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Facial-recognition technology has received scrutiny from plenty of privacy experts. Now something much bigger — and much more powerful — is taking a look at this oft-controversial technology: the federal government.
The feds are looking into facial recognition in the hopes of aiding the Obama administration’s effort to implement the Consumer Privacy Bill of Rights, according to Lawrence Strickling of the National Telecommunications and Information Administration.
Facial-recognition technology automatically identifies a person based on a digital image of a still frame from a video source. Often, the use of such technology involves comparing the source image to a database that could potentially contain millions of image records. “It’s like saying here is a person who I don’t know. I’m going to figure out who it is [with the image],” Electronic Frontier Foundation staff attorney Lee Tien told VentureBeat.
After seeking input from a range of experts and stakeholders—including privacy advocates, industry representatives, and academics—the NTIA chose to look into facial recognition’s potential privacy implications, Department of Commerce officials told VentureBeat. The stakeholders involved with the process will dictate the course of discussions and which issues and concerns will be debated. The effort is part of the Obama administration’s intention to improve consumers’ digital privacy protections (warning PDF doc) over the course of the president’s final term in office.
“Businesses are [increasingly] incorporating facial recognition capabilities into photo management software, in-store camera systems, online services, game consoles, and mobile devices,” Strickling wrote in a blog post.
While having the potential to improve various services, the technology poses real risks to consumer privacy, because at present there are no clear standards in the U.S. for facial recognition, according to Department of Commerce officials.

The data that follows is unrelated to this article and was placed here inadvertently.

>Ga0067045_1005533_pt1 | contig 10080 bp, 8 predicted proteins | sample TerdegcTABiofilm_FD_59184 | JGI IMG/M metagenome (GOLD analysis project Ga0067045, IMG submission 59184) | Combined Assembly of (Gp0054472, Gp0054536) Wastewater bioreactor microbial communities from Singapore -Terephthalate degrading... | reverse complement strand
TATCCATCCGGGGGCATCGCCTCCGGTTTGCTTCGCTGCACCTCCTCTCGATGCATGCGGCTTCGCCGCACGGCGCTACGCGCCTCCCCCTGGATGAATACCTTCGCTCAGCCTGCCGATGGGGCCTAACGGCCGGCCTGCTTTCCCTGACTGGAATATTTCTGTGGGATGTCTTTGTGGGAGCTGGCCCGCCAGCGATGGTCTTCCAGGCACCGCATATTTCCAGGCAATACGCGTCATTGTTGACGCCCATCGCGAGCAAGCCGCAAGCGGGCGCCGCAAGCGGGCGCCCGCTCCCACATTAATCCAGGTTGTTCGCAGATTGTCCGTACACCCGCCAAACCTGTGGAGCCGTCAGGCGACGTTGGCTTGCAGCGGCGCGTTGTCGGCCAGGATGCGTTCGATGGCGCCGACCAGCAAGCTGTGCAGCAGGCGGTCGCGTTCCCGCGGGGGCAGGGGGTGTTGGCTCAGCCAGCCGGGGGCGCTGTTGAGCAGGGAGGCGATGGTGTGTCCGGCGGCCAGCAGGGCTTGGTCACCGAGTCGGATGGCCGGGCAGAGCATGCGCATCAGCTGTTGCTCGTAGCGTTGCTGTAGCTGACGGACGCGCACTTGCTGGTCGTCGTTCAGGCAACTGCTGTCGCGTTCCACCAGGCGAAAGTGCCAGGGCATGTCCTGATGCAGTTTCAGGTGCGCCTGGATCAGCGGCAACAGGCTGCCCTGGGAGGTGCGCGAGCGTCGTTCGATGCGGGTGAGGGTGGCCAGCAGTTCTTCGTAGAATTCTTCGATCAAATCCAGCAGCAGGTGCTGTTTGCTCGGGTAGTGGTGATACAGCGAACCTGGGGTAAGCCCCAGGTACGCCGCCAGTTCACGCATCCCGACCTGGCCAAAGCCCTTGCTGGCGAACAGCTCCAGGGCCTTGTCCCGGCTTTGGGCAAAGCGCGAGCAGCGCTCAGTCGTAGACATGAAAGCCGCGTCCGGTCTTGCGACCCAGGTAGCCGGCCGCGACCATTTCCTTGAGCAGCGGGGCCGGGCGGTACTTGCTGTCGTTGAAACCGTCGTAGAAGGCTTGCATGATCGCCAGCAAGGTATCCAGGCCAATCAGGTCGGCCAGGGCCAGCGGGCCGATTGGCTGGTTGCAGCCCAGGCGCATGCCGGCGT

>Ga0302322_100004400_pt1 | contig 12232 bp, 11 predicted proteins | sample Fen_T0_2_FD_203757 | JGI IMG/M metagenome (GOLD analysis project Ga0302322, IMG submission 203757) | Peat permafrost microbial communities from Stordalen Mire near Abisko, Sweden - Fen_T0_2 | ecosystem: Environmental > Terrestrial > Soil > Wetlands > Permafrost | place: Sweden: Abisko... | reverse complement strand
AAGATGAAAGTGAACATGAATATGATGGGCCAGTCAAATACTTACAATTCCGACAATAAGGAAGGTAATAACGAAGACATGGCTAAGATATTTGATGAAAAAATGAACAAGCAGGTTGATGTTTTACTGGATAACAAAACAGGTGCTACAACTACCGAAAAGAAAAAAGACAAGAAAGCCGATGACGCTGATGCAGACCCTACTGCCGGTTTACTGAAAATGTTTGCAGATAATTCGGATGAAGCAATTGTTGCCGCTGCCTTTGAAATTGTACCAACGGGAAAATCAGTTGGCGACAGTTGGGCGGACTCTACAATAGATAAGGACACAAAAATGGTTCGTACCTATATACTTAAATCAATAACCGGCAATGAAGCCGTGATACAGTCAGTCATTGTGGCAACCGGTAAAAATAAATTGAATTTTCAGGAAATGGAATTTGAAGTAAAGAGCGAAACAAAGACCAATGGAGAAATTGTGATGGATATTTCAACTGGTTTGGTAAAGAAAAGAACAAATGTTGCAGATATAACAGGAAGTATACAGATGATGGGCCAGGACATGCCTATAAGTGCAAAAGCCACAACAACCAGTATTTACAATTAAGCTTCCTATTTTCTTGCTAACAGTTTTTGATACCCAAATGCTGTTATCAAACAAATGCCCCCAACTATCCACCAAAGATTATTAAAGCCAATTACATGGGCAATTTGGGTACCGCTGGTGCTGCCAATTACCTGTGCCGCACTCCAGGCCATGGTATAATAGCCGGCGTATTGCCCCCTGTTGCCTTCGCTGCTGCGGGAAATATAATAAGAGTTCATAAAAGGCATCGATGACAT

“[Because of facial recognition technology] our practical anonymity, the anonymity we generally enjoy in life, comes under a lot of stresses,” Tien said.
The technology has been controversial for some time. Law enforcement is increasing its deployment of the technology in recent years. “[It] allows for covert, remote, and mass capture and identification of images, and the photos that may end up in a database include not just a person’s face but also what she is wearing, what she might be carrying, and who she is associated with,” the EFF recently said before a Senate subcommittee on the topic.
Tien cautioned that a similar process—regarding privacy notices on mobile devices—was “very tumultuous” and that the EFF will “wait and see what happens with this one.”
The first meeting between various stakeholders will take place at 1 p.m. Eastern on Feb. 6 in Washington, D.C. Video of the meetings will be broadcast on the Internet.
Clarification: An earlier version of this story stated that Lawrence Strickling was an NTIA spokesman. Mr. Strickling is the Assistant Secretary of Commerce for Communications and Information and NTIA Administrator.
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